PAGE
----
I began to realize the significance of detoxification only when I started taking a course of detoxification in an Ayurvedic clinic. Detox is as important as giving nourishment to our body. It is essential to keep not only toxins but also toxic thoughts & toxic people at bay for our well being. Since Ayurveda is more effective for detoxification, it is a good idea to include detoxifying herbs & spices by incorporating ayurvedic concepts into our detox diet. In this post I have outlined the Ayurvedic concepts and shared a few of the recipes for Ayur detox.
Anjarisi pongal, a rice dish made using 5 varieties of rice, is a traditional pongal served in sumptuous Chettinad wedding feasts. They usually prepare anjarisi pongal or anjarisi payasam using black kavuni arisi, varagu arisi (kodo millet), rava (sooji), javvarisi (sago) and raw rice. But I tried using indigenous rice varieties well known for their nutritive values especially for low-GI property like white kavuni arisi, varagu arisi, moongil arisi (bamboo rice), mappillai samba arisi (red rice), and kaikuthal arisi (hand-pounded rice) for making delicious and nutritious pongal.
In this new year, I aspire to rise up, glide above my comfort zone and hanker after the recipes I never dared to try before. Now I have tried the traditional boli that is fairly difficult to prepare. Generally, Indians prepare different varieties of boli or poli with soft or flaky skins and powdery or moist fillings, but I find the traditional one, popular in Kanyakumari & Nagercoil regions, is the most delicious boli. They were usually made thin, flaky, papery & large, and stuffed with a sweet dry filling (paruppu pooranam).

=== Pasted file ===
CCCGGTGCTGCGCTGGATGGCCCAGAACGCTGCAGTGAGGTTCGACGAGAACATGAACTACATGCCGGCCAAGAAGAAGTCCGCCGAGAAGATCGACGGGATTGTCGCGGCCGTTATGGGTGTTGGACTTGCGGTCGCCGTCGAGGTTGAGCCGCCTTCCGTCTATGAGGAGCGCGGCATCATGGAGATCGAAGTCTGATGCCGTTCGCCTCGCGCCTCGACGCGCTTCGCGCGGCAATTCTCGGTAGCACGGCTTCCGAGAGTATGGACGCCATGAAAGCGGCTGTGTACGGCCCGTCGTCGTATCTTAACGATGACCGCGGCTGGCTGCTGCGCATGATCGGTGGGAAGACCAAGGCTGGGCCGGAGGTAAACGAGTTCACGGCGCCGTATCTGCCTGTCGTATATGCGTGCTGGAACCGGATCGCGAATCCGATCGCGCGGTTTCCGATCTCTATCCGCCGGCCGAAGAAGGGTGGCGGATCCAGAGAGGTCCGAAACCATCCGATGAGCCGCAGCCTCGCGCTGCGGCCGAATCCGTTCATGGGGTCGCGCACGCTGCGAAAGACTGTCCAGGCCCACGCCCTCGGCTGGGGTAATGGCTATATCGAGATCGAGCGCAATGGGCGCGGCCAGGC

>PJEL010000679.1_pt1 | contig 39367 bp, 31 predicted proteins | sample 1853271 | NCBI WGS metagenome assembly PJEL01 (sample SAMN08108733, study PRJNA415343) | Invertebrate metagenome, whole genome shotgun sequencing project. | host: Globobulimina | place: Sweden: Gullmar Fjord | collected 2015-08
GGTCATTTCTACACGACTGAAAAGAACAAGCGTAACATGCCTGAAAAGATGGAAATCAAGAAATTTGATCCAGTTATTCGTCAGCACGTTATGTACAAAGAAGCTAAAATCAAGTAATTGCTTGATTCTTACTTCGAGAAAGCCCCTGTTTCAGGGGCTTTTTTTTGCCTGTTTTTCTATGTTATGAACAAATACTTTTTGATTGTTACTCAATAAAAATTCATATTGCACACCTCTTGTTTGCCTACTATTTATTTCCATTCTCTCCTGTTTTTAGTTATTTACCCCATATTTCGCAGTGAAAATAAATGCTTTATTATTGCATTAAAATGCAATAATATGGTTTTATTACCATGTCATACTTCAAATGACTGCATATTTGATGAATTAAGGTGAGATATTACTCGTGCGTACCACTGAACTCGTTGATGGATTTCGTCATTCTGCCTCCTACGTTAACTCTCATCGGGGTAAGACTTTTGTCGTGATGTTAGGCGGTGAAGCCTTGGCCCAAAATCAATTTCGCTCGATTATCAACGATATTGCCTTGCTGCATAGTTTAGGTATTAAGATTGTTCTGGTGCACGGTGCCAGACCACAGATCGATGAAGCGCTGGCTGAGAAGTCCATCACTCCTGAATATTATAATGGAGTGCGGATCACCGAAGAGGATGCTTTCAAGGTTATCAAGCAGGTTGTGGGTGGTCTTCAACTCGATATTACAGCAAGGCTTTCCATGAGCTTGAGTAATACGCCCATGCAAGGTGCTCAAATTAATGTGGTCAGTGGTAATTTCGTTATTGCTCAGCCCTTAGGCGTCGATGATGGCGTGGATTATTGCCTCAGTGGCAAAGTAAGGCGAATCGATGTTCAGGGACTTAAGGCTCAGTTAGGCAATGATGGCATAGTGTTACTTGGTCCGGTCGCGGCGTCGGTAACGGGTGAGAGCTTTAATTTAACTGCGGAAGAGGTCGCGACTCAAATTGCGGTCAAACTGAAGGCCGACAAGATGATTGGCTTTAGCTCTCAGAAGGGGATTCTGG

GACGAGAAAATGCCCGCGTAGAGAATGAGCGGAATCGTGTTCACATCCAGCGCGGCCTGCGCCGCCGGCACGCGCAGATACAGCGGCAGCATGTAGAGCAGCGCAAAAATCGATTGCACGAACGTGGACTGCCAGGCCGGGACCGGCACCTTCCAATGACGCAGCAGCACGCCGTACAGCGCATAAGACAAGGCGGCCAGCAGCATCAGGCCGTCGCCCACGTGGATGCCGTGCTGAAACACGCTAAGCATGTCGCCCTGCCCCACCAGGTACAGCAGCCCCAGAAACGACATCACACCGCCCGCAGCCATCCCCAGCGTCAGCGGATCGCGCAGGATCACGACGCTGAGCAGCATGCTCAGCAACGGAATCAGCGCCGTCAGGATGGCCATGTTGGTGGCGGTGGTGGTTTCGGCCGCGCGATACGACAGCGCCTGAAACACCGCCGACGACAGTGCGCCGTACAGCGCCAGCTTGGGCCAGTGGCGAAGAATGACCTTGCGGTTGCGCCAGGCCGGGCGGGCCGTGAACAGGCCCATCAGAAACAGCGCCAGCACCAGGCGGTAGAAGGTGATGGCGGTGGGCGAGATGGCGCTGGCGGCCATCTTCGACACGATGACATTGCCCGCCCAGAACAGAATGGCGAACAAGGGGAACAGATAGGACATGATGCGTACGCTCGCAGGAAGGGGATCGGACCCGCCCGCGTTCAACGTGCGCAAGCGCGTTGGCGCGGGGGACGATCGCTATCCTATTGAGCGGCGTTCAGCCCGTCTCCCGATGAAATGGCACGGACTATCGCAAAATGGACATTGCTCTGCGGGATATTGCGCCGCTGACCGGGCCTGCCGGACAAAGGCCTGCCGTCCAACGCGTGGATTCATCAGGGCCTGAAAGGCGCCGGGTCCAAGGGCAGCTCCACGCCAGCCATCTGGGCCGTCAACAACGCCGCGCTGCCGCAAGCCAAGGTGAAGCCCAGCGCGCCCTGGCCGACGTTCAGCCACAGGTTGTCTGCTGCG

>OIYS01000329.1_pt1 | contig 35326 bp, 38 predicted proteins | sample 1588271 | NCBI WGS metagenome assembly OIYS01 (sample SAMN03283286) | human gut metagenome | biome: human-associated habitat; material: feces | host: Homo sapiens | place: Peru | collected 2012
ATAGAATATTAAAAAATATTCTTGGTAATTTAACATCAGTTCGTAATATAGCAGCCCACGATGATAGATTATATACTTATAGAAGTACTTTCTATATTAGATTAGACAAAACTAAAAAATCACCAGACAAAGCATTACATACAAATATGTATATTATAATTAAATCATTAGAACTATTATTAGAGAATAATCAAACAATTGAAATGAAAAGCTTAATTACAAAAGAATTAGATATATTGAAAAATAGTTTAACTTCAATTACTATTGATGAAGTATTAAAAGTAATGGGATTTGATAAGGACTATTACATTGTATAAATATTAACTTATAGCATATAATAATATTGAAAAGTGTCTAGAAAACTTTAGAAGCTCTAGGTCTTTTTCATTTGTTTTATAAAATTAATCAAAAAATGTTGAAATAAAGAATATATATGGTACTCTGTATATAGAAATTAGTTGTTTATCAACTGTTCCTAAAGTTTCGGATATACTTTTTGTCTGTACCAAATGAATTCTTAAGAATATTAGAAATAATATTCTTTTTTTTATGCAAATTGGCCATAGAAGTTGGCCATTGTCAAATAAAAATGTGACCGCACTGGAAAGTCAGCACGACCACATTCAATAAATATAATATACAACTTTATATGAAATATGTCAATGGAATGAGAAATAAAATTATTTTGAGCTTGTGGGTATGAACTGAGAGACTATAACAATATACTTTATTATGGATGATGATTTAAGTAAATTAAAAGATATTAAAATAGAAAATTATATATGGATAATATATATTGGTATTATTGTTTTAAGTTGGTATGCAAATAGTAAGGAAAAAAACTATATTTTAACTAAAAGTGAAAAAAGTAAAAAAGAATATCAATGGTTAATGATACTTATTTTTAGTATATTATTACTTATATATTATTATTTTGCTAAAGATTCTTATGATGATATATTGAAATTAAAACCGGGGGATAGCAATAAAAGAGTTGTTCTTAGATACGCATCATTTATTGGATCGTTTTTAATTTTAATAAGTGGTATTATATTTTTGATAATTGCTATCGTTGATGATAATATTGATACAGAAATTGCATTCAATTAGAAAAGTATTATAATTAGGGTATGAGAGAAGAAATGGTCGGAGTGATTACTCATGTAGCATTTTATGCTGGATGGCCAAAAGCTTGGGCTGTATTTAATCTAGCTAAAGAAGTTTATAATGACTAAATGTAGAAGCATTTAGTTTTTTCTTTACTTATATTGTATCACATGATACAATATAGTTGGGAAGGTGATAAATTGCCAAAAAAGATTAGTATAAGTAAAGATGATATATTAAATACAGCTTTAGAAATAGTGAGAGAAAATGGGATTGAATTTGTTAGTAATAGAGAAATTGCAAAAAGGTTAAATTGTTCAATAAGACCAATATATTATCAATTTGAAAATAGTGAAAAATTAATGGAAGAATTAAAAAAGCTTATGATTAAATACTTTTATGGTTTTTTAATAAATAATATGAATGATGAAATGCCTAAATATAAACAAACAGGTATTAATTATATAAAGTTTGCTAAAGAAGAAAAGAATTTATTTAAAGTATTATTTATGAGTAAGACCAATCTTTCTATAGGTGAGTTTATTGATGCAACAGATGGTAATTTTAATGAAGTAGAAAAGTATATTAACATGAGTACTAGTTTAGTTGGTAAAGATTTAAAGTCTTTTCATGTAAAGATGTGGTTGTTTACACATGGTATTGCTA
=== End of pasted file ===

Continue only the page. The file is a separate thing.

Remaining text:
Earlier elders in our family were of the opinion that baking cakes is a painstakingly strenuous procedure, and hence nobody in my family dared to bake cakes at home. We usually devour the cakes bought from the renowned bakery in our locality. During Christmas we had opportunities to relish home baked cakes like dark brown fruit cake, pale yellow semolina cake, etc. shared by our friends & neighbors. Those days home-baked cakes were so special for people like us as it was rare to find such soft scrumptious old-fashioned Christmas cakes even in the city’s premier bakery. Later we all bought the oven and bake spongy cakes at home even with local flavors. Here I have baked an eggless fig upside down cake using whole wheat flour & foxtail millet flour.
According to ancient Indian medicine systems Siddha and Ayurveda, tamarind fruits have numerous healing powers. Nowadays, nutritionists recommend to boil the vegetables in tamarind juice instead of plain water to prevent the loss of nutrients, but we have been practising the same for generations. Tamarind is a quintessential ingredient of the traditional south Indian curries like sambar, rasam, or kuzhambu. Besides, we also make pungent tamarind soup (puli thanni) and sweet tamarind juice (panakam) specially on the day of fasting. Obviously, tamarind juice & tamarind soup have excellent detoxifying property and hence they aid in weight loss also.
For centuries Indians have been enjoying the luxury of employing a battery of domestic helps like a cook, house maid, driver, gardener, etc. Nowadays people prefer to avail the services of Uber than appointing a cook or driver, but finding it difficult to manage their daily chores without the support of house maids. On the other hand house maids have been increasingly lackadaisical about their works in recent times. Some, especially the urbanites, may identify their maids in some way or the other with the poster shared in social media.